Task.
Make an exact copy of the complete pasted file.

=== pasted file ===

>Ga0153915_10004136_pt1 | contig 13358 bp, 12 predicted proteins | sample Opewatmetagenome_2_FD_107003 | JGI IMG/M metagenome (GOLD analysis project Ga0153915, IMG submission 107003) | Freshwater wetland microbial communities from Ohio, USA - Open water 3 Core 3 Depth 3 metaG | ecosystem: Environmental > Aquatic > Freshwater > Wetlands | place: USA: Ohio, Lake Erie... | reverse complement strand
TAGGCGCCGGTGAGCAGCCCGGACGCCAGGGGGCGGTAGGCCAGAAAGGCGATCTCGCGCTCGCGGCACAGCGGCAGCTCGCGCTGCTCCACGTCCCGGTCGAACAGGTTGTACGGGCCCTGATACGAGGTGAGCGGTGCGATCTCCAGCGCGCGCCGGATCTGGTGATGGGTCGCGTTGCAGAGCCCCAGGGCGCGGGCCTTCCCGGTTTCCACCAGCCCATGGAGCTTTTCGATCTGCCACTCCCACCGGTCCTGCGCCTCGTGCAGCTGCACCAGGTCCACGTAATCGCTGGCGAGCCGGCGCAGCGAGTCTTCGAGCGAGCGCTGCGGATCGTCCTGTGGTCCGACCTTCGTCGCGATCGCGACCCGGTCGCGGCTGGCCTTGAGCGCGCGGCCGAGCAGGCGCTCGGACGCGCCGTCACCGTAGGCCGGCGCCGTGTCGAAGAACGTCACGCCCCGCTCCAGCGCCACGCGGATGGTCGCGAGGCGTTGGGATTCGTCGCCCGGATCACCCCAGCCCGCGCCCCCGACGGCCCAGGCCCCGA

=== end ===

>Ga0153915_10004136_pt1 | contig 13358 bp, 12 predicted proteins | sample Opewatmetagenome_2_FD_107003 | JGI IMG/M metagenome (GOLD analysis project Ga0153915, IMG submission 107003) | Freshwater wetland microbial communities from Ohio, USA - Open water 3 Core 3 Depth 3 metaG | ecosystem: Environmental > Aquatic > Freshwater > Wetlands | place: USA: Ohio, Lake Erie... | reverse complement strand
TAGGCGCCGGTGAGCAGCCCGGACGCCAGGGGGCGGTAGGCCAGAAAGGCGATCTCGCGCTCGCGGCACAGCGGCAGCTCGCGCTGCTCCACGTCCCGGTCGAACAGGTTGTACGGGCCCTGATACGAGGTGAGCGGTGCGATCTCCAGCGCGCGCCGGATCTGGTGATGGGTCGCGTTGCAGAGCCCCAGGGCGCGGGCCTTCCCGGTTTCCACCAGCCCATGGAGCTTTTCGATCTGCCACTCCCACCGGTCCTGCGCCTCGTGCAGCTGCACCAGGTCCACGTAATCGCTGGCGAGCCGGCGCAGCGAGTCTTCGAGCGAGCGCTGCGGATCGTCCTGTGGTCCGACCTTCGTCGCGATCGCGACCCGGTCGCGGCTGGCCTTGAGCGCGCGGCCGAGCAGGCGCTCGGACGCGCCGTCACCGTAGGCCGGCGCCGTGTCGAAGAACGTCACGCCCCGCTCCAGCGCCACGCGGATGGTCGCGAGGCGTTGGGATTCGTCGCCCGGATCACCCCAGCCCGCGCCCCCGACGGCCCAGGCCCCGA